Selim I and Süleyman the Magnificent

Turkey Table of Contents

Selim I (r. 1512-20) extended Ottoman sovereignty southward, conquering Syria, Palestine, and Egypt. He also gained recognition as guardian of the holy cities of Mecca and Medina.

Selim I's son, Süleyman I (r. 1520-66), was called the "lawgiver" (kanuni ) by his Muslim subjects because of a new codification of seriat undertaken during his reign. In Europe, however, he was known as Süleyman the Magnificent, a recognition of his prowess by those who had most to fear from it. Belgrade fell to Süleyman in 1521, and in 1522 he compelled the Knights of Saint John to abandon Rhodes. In 1526 the Ottoman victory at the Battle of Mohács led to the taking of Buda on the Danube. Vienna was besieged unsuccessfully during the campaign season of 1529. North Africa up to the Moroccan frontier was brought under Ottoman suzerainty in the 1520s and 1530s, and governors named by the sultan were installed in Algiers, Tunis, and Tripoli. In 1534 Kurdistan and Mesopotamia were taken from Persia. The latter conquest gave the Ottomans an outlet to the Persian Gulf, where they were soon engaged in a naval war with the Portuguese.

When Süleyman died in 1566, the Ottoman Empire was a world power. Most of the great cities of Islam--Mecca, Medina, Jerusalem, Damascus, Cairo, Tunis, and Baghdad--were under the sultan's crescent flag. The Porte exercised direct control over Anatolia, the sub-Danubian Balkan provinces, Syria, Palestine, and Mesopotamia. Egypt, Mecca, and the North African provinces were governed under special regulations, as were satellite domains in Arabia and the Caucasus, and among the Crimean Tartars. In addition, the native rulers of Wallachia, Moldavia, Transylvania, and Ragusa (Dubrovnik) were vassals of the sultan.

The Ottomans had always dealt with the European states from a position of strength. Treaties with them took the form of truces approved by the sultan as a favor to lesser princes, provided that payment of tribute accompanied the settlement. The Ottomans were slow to recognize the shift in the military balance to Europe and the reasons for it. They also increasingly permitted European commerce to penetrate the barriers built to protect imperial autarky. Some native craft industries were destroyed by the influx of European goods, and, in general, the balance of trade shifted to the disadvantage of the empire, making it in time an indebted client of European producers.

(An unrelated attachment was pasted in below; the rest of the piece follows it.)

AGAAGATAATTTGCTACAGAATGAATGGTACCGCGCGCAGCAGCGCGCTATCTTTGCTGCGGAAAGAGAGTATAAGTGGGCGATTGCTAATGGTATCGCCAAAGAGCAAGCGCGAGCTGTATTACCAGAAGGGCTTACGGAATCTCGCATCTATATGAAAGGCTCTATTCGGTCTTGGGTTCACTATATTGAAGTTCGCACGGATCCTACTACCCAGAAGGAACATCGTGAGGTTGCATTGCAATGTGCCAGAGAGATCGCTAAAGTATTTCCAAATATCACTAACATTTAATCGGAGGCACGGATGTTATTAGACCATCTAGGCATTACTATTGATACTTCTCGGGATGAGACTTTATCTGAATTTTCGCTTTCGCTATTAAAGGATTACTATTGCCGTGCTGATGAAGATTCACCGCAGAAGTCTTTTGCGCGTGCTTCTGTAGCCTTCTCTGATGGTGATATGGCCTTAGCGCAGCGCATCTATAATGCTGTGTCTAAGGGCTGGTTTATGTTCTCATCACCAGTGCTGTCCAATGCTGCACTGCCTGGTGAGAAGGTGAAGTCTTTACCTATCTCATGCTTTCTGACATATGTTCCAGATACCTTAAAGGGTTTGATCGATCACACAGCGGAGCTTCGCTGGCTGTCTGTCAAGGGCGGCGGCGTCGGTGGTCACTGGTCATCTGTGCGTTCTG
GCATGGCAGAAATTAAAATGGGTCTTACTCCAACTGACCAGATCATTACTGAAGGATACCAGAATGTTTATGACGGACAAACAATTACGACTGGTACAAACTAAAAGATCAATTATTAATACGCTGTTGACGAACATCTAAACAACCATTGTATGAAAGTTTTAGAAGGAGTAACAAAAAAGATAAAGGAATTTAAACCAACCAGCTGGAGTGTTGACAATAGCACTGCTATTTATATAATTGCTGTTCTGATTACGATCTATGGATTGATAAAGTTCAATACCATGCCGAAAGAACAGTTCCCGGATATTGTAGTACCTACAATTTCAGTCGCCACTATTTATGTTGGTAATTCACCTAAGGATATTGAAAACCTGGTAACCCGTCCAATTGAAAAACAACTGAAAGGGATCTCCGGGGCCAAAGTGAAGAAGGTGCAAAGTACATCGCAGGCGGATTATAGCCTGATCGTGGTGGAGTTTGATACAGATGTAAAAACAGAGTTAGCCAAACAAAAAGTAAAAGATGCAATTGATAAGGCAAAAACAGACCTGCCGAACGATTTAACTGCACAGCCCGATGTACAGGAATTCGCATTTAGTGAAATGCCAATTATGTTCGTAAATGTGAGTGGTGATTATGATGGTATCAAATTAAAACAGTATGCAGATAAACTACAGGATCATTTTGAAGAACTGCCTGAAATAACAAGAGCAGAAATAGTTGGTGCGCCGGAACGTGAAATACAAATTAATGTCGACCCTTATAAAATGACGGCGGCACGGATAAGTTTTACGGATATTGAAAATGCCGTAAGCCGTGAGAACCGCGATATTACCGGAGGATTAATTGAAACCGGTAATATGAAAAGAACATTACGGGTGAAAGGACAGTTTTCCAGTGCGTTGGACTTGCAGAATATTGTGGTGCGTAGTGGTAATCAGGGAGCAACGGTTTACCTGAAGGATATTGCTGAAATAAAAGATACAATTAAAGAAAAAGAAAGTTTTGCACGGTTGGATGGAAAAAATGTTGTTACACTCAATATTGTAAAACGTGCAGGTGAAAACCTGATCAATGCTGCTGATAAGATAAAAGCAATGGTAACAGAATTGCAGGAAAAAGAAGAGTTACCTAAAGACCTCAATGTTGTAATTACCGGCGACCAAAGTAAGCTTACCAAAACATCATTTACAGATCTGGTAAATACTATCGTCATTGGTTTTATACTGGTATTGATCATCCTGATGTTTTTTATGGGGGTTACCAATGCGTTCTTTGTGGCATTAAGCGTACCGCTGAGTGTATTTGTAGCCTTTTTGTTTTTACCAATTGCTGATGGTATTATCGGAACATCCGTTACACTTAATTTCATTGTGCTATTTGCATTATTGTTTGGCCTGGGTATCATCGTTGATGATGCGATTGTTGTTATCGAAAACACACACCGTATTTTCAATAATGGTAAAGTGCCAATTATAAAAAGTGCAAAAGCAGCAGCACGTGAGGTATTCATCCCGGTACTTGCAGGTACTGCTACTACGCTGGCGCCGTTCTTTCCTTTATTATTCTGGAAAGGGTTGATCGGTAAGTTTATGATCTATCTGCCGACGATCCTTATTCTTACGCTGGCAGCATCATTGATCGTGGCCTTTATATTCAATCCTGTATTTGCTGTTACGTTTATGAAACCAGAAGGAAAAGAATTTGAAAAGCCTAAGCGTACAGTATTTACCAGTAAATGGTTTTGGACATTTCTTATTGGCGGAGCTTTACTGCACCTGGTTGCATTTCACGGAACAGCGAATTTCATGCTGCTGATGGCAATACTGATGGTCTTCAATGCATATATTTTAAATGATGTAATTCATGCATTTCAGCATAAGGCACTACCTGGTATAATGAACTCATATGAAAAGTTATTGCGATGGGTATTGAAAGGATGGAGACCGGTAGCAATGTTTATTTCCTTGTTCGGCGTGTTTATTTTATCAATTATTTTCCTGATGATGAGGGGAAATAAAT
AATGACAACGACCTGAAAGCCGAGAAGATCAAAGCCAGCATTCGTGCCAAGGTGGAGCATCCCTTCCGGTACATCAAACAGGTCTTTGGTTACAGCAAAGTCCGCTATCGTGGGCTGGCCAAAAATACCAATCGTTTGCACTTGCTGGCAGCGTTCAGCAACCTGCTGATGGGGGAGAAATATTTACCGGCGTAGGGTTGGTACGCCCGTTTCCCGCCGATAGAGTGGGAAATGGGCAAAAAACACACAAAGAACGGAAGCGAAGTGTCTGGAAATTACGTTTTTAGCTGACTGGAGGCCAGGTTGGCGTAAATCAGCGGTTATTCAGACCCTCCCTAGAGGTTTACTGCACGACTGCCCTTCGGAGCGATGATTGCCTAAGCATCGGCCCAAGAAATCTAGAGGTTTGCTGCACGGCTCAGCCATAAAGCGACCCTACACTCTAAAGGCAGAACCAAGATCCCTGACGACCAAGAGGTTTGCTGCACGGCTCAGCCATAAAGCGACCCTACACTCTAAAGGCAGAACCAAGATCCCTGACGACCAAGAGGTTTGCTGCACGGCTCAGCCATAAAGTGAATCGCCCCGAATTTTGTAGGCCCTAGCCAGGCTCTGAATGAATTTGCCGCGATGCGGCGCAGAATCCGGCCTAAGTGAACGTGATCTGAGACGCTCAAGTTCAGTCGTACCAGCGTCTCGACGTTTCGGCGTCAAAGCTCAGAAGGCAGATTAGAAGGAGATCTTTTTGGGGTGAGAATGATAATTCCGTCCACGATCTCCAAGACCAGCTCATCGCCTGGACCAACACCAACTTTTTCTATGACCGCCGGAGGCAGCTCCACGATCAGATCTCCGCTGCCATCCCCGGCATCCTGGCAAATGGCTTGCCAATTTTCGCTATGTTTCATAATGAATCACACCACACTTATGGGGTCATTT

European political intervention followed economic penetration. In 1536 the Ottoman Empire, then at the height of its power, had voluntarily granted concessions to France, but the system of capitulations introduced at that time was later used to impose important limitations on Ottoman sovereignty. Commercial privileges were greatly extended, and residents who came under the protection of a treaty country were thereby made subject to the jurisdiction of that country's law rather than Ottoman law, an arrangement that led to flagrant abuses of justice. The last thirty years of the sixteenth century saw the rapid onset of a decline in Ottoman power symbolized by the defeat of the Turkish fleet by the Spanish and Portuguese at the Battle of Lepanto in 1571 and by the unbridled bloody succession struggles within the imperial palace, the Seraglio of Constantinople.

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Source: U.S. Library of Congress